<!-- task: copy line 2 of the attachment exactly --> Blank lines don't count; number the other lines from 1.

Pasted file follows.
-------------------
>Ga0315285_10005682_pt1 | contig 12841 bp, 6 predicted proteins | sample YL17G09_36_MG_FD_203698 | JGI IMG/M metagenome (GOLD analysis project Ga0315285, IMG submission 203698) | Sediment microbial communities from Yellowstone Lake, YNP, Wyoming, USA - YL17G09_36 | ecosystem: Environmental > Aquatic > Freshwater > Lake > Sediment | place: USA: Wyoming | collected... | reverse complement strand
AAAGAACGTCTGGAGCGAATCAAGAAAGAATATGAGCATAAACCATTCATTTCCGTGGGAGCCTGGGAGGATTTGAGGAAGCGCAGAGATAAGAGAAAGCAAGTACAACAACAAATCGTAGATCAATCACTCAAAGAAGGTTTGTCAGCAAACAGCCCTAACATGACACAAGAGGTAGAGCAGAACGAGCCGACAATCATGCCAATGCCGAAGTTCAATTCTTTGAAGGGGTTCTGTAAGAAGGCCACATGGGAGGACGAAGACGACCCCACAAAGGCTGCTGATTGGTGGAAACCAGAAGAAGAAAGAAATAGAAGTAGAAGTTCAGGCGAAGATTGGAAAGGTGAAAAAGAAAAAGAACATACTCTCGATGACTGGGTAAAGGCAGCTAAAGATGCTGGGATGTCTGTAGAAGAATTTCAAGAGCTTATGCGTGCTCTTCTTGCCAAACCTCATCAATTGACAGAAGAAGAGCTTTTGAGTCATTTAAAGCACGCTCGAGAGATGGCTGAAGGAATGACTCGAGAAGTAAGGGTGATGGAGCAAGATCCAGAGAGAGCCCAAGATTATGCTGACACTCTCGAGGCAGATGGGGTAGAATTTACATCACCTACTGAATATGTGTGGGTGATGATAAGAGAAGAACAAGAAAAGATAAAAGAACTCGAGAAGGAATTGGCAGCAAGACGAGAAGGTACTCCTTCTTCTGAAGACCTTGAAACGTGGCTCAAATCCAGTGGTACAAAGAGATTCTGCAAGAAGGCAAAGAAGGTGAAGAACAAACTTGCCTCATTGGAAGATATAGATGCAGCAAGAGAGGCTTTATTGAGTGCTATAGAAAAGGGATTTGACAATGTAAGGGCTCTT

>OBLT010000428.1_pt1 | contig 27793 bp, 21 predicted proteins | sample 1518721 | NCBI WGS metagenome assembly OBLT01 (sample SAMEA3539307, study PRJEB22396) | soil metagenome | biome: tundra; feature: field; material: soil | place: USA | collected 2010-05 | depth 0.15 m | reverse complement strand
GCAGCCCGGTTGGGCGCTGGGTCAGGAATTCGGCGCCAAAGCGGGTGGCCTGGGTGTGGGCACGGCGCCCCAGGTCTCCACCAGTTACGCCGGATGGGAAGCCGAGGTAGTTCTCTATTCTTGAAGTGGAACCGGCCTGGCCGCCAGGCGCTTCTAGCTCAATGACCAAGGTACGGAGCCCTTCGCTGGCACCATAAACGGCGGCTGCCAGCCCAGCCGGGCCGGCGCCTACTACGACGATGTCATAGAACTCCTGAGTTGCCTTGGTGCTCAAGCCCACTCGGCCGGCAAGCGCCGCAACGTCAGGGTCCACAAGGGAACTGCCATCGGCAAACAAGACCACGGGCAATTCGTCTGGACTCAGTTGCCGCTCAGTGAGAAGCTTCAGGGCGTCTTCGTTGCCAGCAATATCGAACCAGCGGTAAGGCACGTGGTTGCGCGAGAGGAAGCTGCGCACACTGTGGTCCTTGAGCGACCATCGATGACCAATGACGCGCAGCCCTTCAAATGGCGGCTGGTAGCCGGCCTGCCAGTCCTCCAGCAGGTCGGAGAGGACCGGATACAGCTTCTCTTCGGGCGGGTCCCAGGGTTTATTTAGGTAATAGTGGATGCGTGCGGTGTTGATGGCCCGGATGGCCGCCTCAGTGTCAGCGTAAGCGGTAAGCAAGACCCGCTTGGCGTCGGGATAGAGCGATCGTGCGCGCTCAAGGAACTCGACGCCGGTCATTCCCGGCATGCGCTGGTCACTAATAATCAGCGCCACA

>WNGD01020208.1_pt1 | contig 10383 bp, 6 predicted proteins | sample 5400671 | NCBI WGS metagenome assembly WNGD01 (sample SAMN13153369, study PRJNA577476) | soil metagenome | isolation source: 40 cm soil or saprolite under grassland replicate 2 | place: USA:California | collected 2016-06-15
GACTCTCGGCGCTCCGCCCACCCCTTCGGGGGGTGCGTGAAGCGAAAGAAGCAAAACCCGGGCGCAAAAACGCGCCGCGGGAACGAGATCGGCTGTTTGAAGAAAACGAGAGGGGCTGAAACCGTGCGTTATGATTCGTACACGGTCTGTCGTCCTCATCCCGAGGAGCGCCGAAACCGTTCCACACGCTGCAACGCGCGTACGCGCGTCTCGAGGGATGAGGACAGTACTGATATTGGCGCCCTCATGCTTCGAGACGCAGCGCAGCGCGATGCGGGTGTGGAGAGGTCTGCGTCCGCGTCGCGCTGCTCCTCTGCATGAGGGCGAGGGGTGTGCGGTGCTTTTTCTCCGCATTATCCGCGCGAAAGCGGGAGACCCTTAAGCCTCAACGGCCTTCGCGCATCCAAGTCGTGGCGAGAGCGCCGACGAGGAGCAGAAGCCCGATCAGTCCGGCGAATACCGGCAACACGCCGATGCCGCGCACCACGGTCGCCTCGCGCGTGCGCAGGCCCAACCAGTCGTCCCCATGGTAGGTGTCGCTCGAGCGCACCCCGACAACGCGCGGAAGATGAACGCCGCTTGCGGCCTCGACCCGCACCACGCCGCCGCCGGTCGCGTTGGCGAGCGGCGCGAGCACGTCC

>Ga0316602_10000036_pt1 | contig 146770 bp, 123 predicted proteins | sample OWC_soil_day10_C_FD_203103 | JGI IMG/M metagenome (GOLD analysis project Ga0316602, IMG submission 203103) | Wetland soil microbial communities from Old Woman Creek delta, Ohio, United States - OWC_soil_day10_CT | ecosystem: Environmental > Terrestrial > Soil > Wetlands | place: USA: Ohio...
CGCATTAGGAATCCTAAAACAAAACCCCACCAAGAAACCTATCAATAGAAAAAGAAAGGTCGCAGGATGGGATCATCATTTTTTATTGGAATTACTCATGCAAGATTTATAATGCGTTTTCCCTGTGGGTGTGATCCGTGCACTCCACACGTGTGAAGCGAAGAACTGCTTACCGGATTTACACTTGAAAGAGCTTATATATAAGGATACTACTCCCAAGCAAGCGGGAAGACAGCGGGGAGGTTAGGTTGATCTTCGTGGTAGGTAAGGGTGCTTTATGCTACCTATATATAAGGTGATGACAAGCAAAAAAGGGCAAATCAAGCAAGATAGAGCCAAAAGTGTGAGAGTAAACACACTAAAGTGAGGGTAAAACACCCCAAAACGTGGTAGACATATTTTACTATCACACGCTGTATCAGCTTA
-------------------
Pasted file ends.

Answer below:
AAAGAACGTCTGGAGCGAATCAAGAAAGAATATGAGCATAAACCATTCATTTCCGTGGGAGCCTGGGAGGATTTGAGGAAGCGCAGAGATAAGAGAAAGCAAGTACAACAACAAATCGTAGATCAATCACTCAAAGAAGGTTTGTCAGCAAACAGCCCTAACATGACACAAGAGGTAGAGCAGAACGAGCCGACAATCATGCCAATGCCGAAGTTCAATTCTTTGAAGGGGTTCTGTAAGAAGGCCACATGGGAGGACGAAGACGACCCCACAAAGGCTGCTGATTGGTGGAAACCAGAAGAAGAAAGAAATAGAAGTAGAAGTTCAGGCGAAGATTGGAAAGGTGAAAAAGAAAAAGAACATACTCTCGATGACTGGGTAAAGGCAGCTAAAGATGCTGGGATGTCTGTAGAAGAATTTCAAGAGCTTATGCGTGCTCTTCTTGCCAAACCTCATCAATTGACAGAAGAAGAGCTTTTGAGTCATTTAAAGCACGCTCGAGAGATGGCTGAAGGAATGACTCGAGAAGTAAGGGTGATGGAGCAAGATCCAGAGAGAGCCCAAGATTATGCTGACACTCTCGAGGCAGATGGGGTAGAATTTACATCACCTACTGAATATGTGTGGGTGATGATAAGAGAAGAACAAGAAAAGATAAAAGAACTCGAGAAGGAATTGGCAGCAAGACGAGAAGGTACTCCTTCTTCTGAAGACCTTGAAACGTGGCTCAAATCCAGTGGTACAAAGAGATTCTGCAAGAAGGCAAAGAAGGTGAAGAACAAACTTGCCTCATTGGAAGATATAGATGCAGCAAGAGAGGCTTTATTGAGTGCTATAGAAAAGGGATTTGACAATGTAAGGGCTCTT